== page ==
Stereotypes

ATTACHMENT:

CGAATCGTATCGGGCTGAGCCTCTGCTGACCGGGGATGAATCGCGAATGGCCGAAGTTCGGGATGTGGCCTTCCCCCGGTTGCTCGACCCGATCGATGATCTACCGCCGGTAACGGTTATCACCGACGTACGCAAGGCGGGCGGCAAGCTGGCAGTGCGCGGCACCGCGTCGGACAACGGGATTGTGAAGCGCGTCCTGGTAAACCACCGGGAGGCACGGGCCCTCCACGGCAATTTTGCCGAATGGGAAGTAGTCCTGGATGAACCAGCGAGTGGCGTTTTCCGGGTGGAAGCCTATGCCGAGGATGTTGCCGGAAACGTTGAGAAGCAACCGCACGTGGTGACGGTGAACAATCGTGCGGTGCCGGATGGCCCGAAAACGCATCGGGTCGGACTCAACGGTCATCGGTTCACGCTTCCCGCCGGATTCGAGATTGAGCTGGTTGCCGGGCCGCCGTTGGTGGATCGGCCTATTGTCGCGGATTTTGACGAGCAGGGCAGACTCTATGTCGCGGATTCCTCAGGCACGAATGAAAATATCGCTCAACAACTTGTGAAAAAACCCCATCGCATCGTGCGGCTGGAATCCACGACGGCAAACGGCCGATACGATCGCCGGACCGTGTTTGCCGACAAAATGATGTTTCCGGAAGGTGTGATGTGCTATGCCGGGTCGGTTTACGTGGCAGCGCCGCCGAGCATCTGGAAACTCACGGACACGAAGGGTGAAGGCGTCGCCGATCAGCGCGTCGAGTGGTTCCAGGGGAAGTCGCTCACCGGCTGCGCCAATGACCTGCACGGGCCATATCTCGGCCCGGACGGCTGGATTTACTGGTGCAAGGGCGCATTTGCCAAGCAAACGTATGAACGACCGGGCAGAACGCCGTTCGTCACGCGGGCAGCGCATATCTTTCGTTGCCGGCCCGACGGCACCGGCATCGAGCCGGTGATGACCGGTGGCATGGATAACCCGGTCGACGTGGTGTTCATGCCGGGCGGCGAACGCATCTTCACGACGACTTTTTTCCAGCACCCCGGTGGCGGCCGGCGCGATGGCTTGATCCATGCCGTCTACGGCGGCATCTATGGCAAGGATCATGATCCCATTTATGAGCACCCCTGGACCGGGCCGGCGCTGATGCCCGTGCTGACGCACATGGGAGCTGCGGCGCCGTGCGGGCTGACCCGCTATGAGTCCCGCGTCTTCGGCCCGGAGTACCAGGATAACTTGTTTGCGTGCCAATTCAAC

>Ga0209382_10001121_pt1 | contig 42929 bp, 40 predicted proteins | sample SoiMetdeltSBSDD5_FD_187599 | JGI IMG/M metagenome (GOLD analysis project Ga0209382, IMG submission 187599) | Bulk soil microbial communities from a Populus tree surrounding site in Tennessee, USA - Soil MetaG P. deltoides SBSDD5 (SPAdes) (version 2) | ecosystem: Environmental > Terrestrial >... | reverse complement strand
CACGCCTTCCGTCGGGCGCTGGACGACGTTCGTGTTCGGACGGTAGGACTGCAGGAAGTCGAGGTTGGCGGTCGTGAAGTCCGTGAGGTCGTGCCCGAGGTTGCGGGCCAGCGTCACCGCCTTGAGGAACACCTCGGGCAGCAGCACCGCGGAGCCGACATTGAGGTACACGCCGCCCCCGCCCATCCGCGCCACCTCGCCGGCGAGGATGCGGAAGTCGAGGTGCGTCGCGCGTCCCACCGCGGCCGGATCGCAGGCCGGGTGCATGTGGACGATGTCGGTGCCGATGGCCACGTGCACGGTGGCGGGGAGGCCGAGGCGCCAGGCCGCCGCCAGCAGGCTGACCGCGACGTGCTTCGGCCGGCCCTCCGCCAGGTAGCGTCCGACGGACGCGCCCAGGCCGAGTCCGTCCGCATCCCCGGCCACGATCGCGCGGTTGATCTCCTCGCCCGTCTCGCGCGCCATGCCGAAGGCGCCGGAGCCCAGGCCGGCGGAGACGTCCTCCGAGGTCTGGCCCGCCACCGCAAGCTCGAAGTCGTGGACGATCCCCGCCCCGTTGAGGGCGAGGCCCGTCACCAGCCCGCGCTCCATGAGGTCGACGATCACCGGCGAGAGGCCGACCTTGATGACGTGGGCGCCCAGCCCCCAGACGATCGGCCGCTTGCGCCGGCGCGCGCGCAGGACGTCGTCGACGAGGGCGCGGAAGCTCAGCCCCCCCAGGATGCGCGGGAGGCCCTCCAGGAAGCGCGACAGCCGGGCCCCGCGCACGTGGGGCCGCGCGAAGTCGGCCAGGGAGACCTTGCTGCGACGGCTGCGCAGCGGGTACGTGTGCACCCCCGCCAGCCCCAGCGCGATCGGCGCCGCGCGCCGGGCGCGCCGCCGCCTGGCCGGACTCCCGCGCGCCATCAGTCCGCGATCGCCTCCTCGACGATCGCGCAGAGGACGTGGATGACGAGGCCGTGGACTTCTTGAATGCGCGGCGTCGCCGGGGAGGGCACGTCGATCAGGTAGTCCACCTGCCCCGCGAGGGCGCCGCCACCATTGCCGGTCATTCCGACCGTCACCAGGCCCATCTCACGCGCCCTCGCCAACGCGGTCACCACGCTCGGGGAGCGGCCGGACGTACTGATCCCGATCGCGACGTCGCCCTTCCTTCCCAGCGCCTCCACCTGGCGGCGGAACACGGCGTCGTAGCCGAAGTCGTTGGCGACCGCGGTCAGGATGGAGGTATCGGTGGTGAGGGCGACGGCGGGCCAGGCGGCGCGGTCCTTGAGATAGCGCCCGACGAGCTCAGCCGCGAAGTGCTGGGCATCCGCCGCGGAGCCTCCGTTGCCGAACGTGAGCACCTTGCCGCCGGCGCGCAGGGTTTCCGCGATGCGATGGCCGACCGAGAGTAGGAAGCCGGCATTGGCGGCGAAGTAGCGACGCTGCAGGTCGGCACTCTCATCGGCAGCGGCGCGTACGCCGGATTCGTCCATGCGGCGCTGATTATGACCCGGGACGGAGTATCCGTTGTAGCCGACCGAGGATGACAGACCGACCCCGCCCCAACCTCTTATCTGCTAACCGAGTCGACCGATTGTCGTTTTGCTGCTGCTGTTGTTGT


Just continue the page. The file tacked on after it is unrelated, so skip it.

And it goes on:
Over the past few weeks, I’ve been thinking about stereotypes and their impact on an individual’s self-identity.  If someone is being stereotyped, they can easily fall into a self-fulfilling prophecy and start acting the stereotype.  This is called stereotype threat.  It is a common problem among students, with some examples of it being that girls aren’t good at math, black people aren’t academic, and Asians are always good at math.  In the case of most stereotypes, the stereotyped group either passively accepts the stereotype or goes against the stereotype.  Fighting the stereotype is where stereotype threat comes in.  In most cases, going against a stereotype leads in resistance from both the stereotyped group, and the stereotyped subject’s group.  For example, if all girls are bad at math, when a girl expresses an interest in math, she can be ostracized or her thoughts on the subject can be dismissed.  Stereotype threat comes in when the individual is consistently dismissed or ostracized for their interest, and so the individual re-identifies themselves so that the stereotyped subject is no longer a part of their identity.  As teachers, we need to be aware of this threat and how to combat it in our classrooms.  The biggest strategy is to just get to know your students as individuals.  If they are reminded of their individuality every day, then they are less likely to fall prey to whatever stereotype is attacking them.  Some other strategies are to highlight diverse role models, maintain high expectations for everyone, and encourage intrinsic motivation.  If you can fight the stereotype threat in your students, then their motivation in the classroom will increase exponentially.

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